Early Childhood is a procession of ‘firsts’; first smile, first solid food, first word, first steps, first day at preschool and a hundred other milestones. But, for some children, and for many parents, the most traumatic ‘first’ is your child’s first day of Kindergarten.
Change can be scary, or it can be a new adventure to be built up to with excitement and eager anticipation. It’s all in the mindset that we, as parents, bring to it and imbue into our children. Fear is an innate human response to the unknown, so the most important thing we can do is to replace fear with excitement, by making the ‘unknown’ known.
Prior to the First Day of Kindergarten
Most children have already undergone orientation visits, and most schools are extremely good at putting ‘the littlies’ at ease in the new environment. As parents, we can build on this foundation, or, if there has been no orientation visit, we can remove the fear by how we talk about the new adventure of ‘Big School’.
Talk enthusiastically about the new experiences that await them. Create a ‘countdown’ chart, similar to an advent calendar. The child ticks off each approaching day, and receives a gift related to school such as colouring in pencils, a keychain mascot to hang on their bag, a lunchbox with their favourite character on it…the potential gifts are endless, and all necessary for school anyway. The countdown allows you to share something exciting that awaits them when they go to school. Also, ask them what they are looking forward to and help draw out their answers – then reiterate them in future sessions.
If you are reading this with only a couple of days to go before ‘the Big Day’, do the count-down in hours, instead. My grandson Ryley (one of five who live with us) proudly wears the T-Shirt given to him by his future preschool, which reads: I’m Going to Big School at Berkley Vale Primary. He is excited that it’s his turn to get to go where his three elder siblings have already gone.
Throwing a family party (child’s choice of food, a small celebration cake, even party hats) on the evening before school starts is another way to signal that this is something to celebrate and look forward to.
Following the First Day of Kindergarten
Here are a few things to consider in the first weeks of school (and beyond):
- When your child begins attending Kindergarten, he or she will likely be tired after the first few days. Make sure that you provide plenty of opportunity to sleep, to prepare them for the extra demands that a whole day of school will place on them.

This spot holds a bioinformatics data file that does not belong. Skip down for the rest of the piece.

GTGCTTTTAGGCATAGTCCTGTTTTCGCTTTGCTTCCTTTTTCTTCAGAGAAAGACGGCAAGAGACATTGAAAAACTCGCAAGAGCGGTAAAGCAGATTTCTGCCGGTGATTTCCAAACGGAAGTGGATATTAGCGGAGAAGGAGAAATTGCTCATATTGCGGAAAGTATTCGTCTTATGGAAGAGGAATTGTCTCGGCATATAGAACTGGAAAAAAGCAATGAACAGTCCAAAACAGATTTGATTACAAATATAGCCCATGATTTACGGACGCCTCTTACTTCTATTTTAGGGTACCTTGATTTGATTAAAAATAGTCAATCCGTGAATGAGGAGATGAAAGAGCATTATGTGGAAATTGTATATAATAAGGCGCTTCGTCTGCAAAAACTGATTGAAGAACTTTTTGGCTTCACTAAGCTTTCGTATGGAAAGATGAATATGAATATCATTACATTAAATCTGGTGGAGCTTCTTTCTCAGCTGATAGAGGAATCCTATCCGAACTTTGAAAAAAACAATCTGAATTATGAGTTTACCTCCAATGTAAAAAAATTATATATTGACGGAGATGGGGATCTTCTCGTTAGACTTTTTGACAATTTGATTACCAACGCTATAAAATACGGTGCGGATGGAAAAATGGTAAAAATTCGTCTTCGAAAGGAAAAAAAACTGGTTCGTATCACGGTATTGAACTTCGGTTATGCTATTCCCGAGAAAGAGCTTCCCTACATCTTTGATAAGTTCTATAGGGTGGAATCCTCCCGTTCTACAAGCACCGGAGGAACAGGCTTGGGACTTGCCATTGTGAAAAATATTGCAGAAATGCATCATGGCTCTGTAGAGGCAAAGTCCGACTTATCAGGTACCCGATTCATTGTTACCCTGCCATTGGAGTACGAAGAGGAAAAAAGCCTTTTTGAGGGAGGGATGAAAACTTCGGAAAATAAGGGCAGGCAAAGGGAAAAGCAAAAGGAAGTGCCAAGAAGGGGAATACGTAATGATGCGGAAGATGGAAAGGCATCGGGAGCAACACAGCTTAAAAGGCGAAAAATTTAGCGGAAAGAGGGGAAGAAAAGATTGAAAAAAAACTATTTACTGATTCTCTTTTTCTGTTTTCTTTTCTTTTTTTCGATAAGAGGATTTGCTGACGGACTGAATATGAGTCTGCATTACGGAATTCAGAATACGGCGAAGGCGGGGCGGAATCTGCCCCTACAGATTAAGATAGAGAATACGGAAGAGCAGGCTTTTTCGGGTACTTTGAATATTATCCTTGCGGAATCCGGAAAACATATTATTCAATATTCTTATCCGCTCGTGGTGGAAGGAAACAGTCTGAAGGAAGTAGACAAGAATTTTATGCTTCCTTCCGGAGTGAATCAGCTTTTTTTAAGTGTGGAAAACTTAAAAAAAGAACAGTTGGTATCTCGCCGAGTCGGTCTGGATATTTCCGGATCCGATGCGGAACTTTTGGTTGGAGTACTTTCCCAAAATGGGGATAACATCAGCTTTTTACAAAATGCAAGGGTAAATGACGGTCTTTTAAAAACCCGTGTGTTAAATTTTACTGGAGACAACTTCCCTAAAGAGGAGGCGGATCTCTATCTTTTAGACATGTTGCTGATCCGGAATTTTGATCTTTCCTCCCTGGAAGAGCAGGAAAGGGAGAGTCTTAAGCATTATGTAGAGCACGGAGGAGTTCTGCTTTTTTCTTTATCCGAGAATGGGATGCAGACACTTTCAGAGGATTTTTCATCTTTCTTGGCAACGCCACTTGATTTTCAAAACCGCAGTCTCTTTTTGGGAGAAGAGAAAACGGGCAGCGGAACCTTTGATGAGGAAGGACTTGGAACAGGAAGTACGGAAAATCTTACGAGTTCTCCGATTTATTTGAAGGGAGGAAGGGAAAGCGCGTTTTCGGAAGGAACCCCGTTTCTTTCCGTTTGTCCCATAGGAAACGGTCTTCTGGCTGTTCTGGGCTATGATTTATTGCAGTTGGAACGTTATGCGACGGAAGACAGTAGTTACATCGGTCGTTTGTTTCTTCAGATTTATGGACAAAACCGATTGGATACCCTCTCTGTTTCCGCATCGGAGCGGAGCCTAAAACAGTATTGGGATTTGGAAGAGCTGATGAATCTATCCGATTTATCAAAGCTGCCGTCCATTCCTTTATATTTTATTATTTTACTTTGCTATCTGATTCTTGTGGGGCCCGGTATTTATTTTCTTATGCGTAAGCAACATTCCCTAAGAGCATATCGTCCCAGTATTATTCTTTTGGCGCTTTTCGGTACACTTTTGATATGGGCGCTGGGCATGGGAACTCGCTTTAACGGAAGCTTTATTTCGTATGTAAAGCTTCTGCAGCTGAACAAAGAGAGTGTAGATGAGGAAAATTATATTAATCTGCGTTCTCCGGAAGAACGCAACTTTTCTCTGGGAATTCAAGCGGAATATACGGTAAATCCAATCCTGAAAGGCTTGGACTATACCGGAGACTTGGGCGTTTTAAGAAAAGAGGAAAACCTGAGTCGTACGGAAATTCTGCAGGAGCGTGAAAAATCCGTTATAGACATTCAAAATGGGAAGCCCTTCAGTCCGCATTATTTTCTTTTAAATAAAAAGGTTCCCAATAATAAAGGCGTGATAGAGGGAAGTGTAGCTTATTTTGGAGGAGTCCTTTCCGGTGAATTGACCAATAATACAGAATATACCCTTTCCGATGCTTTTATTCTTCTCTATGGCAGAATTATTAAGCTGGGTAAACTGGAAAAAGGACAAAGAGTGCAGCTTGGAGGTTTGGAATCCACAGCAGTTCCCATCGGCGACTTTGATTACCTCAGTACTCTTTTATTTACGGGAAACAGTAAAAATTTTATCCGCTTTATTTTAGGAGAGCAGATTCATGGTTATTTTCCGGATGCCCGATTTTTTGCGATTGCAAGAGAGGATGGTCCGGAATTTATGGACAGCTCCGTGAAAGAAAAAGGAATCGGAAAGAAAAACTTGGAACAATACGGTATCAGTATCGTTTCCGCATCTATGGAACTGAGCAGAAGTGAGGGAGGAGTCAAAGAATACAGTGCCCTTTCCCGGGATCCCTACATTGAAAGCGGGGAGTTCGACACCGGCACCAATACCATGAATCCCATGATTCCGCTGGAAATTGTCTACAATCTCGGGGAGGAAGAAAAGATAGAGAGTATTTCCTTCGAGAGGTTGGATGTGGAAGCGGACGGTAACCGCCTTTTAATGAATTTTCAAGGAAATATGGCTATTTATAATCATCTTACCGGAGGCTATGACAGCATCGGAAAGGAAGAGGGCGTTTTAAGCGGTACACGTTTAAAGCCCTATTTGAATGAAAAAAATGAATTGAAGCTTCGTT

- Take the time to ask them what they have done during the day and spend some time discussing it with them. What did they enjoy? What did they find out that they didn’t know? Was there anything they were unsure of?
- Discuss any drawings or craft they bring home and perhaps design an activity that extends from it (making up an oral story, modelling from Playdough, drawing another picture together, singing a song related to the subject etc.).
- Ask them what they think they will do tomorrow and be excited about whatever they predict. You will be able to discuss whether they were right in their prediction when you talk tomorrow.
- Plan tomorrow’s lunch and play-lunch together, so that they have something to look forward to. This gives you the chance to talk about ‘healthy choices’ in a fun, non-dictatorial way. Give them choices between different healthy foods so that they feel in control, but you are satisfied that they will be eating well.
The key to everything is the enthusiasm and engagement you show for every aspect of their school-day. You are the North on their emotional compass. They take their emotional cues from you and if you’re enthusiastic and certain they’re going to have fun, chances are they will.
Establish good communication with the teacher from Day One, but don’t be demanding and tell them what to do. The goal is to stay abreast of what is happening in the classroom. This ensures that you can help reinforce the learnings and identify any challenges, so that you or the teacher can help address them.
Handling the Emotions
Above all, on their first day, don’t be emotional yourself. Don’t tell them you’ll miss them, or you give them permission to miss you – even before you’ve gone. This means they’ll be more likely to resist you going. Tell them how much fun they’re going to have, and how much you loved school at their age. Tell them you’re going to ask them all about their first day adventure when you pick them up – especially all the new friends they make.
Research shows that positive emotion improves retention, while negative emotion blocks learning, so:
Focus On The Fun!